The file-sharing website Hotfile will pay $80 million to Hollywood movie studios in a high-profile legal battle against copyright piracy online.
The judgment by Miami U.S. District Kathleen Williams included that Hotfile be shut down within 20 days unless the website uses "state-of-the-art content identification and filtering technology" to stop pirated movies from being uploaded, wrote The Associated Press
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"As a result of a United States federal court having found Hotfile.com to be in violation of copyright law, the site has been permanently shut down," a message on Hotfile.com's site read Wednesday. "If you are looking for your favorite movies or TV shows online, there are more ways than ever today to get high quality access to them on legal platforms."
The Motion Picture Association of America accused Hotfile of allowing its customers to repeatedly violate copyright laws, saying that the online service was "more egregious" than Napster and Limewire and "indistinguishable" from Megaupload, wrote The Hollywood Reporter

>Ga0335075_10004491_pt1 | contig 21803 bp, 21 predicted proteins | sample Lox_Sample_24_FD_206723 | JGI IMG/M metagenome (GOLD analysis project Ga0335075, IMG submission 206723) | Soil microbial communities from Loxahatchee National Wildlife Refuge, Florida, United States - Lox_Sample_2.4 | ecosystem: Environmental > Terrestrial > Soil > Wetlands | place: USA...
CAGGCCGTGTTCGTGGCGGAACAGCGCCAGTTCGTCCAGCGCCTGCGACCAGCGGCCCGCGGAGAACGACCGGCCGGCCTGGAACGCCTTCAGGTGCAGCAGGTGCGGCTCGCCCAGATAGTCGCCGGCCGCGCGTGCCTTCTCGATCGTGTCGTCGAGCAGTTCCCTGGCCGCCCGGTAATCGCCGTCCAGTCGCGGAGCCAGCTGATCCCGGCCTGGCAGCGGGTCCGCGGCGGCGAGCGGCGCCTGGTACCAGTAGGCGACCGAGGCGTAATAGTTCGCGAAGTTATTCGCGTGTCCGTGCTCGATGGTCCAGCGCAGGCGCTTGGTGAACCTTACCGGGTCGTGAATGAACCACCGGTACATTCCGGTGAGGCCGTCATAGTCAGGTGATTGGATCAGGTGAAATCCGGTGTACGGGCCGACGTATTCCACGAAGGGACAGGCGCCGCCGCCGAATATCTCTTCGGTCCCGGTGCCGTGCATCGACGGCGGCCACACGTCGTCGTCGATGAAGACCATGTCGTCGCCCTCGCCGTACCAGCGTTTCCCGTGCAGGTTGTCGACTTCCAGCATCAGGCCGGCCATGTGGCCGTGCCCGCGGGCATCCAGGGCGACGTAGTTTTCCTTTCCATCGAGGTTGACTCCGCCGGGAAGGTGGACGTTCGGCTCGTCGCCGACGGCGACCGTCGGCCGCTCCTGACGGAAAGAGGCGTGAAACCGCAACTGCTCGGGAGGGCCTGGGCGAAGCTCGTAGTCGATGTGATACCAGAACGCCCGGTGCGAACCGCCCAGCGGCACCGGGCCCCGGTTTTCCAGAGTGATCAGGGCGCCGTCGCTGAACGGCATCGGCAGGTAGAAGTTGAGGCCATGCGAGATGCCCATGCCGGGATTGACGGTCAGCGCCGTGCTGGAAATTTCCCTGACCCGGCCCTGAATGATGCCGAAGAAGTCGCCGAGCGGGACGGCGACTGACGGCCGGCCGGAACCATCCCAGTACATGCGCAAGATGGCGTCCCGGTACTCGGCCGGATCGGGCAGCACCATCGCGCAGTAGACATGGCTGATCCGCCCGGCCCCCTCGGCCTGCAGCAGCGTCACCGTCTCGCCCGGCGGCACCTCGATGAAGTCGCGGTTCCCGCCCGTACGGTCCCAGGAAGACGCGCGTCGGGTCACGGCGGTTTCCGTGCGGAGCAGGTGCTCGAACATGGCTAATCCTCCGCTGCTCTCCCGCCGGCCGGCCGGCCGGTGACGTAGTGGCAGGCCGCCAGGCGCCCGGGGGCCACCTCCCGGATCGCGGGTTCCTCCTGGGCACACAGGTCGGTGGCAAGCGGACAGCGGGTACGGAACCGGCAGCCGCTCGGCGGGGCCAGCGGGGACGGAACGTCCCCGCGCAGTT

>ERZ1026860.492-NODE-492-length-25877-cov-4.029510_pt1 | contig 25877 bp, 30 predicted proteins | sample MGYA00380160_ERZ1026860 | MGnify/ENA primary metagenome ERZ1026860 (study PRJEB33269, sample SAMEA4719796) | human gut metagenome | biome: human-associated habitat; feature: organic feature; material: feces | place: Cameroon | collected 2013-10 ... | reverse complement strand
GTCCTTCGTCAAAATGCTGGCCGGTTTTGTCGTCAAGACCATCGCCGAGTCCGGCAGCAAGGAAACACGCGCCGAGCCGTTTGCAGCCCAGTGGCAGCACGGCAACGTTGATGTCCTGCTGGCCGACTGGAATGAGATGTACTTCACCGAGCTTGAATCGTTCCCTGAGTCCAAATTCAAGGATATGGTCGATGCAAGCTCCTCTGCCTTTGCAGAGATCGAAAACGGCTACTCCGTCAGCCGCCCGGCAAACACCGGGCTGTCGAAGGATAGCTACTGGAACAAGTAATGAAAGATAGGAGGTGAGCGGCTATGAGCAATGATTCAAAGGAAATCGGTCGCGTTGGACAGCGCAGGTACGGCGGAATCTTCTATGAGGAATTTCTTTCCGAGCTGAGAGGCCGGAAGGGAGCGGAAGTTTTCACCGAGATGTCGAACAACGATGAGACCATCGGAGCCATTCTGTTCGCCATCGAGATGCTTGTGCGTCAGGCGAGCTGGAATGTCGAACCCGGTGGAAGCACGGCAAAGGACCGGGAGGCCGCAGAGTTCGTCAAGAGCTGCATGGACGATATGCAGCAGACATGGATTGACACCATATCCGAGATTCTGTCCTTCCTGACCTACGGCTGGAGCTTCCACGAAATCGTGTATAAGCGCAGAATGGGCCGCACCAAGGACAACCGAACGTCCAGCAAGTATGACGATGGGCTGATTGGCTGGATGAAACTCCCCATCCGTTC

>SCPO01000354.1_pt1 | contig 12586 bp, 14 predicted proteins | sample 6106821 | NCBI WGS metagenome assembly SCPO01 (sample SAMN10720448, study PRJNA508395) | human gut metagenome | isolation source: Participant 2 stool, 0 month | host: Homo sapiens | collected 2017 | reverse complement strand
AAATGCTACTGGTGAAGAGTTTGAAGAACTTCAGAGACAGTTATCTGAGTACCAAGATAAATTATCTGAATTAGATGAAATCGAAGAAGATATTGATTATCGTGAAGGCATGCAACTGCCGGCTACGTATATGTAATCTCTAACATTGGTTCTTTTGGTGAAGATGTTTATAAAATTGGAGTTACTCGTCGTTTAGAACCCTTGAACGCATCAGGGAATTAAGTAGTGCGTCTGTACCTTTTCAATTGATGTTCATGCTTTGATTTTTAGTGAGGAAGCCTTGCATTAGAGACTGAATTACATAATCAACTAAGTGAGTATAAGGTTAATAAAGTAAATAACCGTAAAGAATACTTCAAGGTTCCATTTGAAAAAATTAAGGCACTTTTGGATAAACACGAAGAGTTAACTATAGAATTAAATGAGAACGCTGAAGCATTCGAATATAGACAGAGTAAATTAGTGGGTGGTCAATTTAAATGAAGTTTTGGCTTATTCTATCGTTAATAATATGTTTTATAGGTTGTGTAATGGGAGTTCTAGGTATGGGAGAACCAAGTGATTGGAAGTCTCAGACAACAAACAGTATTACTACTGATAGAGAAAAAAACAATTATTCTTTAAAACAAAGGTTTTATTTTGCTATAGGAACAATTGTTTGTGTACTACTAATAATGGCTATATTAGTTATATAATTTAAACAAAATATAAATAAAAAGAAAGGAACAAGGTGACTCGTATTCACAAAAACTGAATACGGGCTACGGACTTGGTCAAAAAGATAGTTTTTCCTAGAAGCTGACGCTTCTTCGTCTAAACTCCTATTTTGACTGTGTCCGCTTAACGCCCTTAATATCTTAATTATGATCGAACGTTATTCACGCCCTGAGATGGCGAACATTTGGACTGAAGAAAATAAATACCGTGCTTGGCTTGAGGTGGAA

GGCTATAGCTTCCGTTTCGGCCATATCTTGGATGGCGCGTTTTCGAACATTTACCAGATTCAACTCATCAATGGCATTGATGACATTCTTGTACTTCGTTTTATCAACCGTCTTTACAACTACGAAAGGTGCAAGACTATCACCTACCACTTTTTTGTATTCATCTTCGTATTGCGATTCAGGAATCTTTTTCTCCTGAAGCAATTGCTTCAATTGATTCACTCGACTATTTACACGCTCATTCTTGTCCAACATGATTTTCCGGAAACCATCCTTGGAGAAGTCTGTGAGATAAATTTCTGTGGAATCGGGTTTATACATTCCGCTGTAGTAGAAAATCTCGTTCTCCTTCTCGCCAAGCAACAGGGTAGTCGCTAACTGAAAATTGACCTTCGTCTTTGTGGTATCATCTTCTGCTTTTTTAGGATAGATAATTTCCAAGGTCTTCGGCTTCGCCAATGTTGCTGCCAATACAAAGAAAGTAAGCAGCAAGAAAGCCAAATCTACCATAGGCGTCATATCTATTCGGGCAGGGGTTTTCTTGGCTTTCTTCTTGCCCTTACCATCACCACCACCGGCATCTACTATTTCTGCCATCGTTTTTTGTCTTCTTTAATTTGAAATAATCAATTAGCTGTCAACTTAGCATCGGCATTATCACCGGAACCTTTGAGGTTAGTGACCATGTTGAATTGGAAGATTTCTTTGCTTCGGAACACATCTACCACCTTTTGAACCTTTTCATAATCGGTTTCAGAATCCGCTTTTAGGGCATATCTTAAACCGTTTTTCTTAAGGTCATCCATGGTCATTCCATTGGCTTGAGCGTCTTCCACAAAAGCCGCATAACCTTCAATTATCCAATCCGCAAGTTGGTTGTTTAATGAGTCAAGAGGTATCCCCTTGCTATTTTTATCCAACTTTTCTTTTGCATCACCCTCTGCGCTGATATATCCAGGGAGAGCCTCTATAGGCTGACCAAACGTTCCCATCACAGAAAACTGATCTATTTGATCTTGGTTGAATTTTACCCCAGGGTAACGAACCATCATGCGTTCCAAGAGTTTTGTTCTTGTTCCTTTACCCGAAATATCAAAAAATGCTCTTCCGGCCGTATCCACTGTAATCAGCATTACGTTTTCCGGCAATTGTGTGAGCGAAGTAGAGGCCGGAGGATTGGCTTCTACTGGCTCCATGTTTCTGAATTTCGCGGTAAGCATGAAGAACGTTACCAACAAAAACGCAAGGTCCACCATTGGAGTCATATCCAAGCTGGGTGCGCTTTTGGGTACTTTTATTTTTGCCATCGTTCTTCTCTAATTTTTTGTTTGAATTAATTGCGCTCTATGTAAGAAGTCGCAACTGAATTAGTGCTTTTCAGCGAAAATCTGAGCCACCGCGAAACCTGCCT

Williams said in the judgment that "the extent of infringement by Hotfile's users was staggering," wrote The Hollywood Reporter.
"This judgment by the court is another important step toward protecting an Internet that works for everyone," MPAA's chairman and CEO Chris Dodd stated in a news release posted Tuesday
. "Sites like Hotfile that illegally profit off of the creativity and hard work of others do a serious disservice to audiences, who deserve high quality, legitimate viewing experiences online."
The Hollywood Reporter wrote that Hotfile sought protection under the safe harbor provisions of the Digital Millennium Copyright Act. Williams, though, said the company never adequately addressed piracy issues, THR noted.
Williams wrote that while Hotfile received 8 million infringement notices for 5 million users, it had only terminated 43 customer accounts before the lawsuit, per The Hollywood Reporter.
"Aside from infringement notices, Hotfile had no alternative method for preventing repeat infringements by its users," Williams noted, according to The Hollywood Reporter.
Williams said that "while Hotfile may have a difficult time explaining its 'innocence' to a jury," there needed to be further discussion about Hotfile's knowledge, intentions, and actions.
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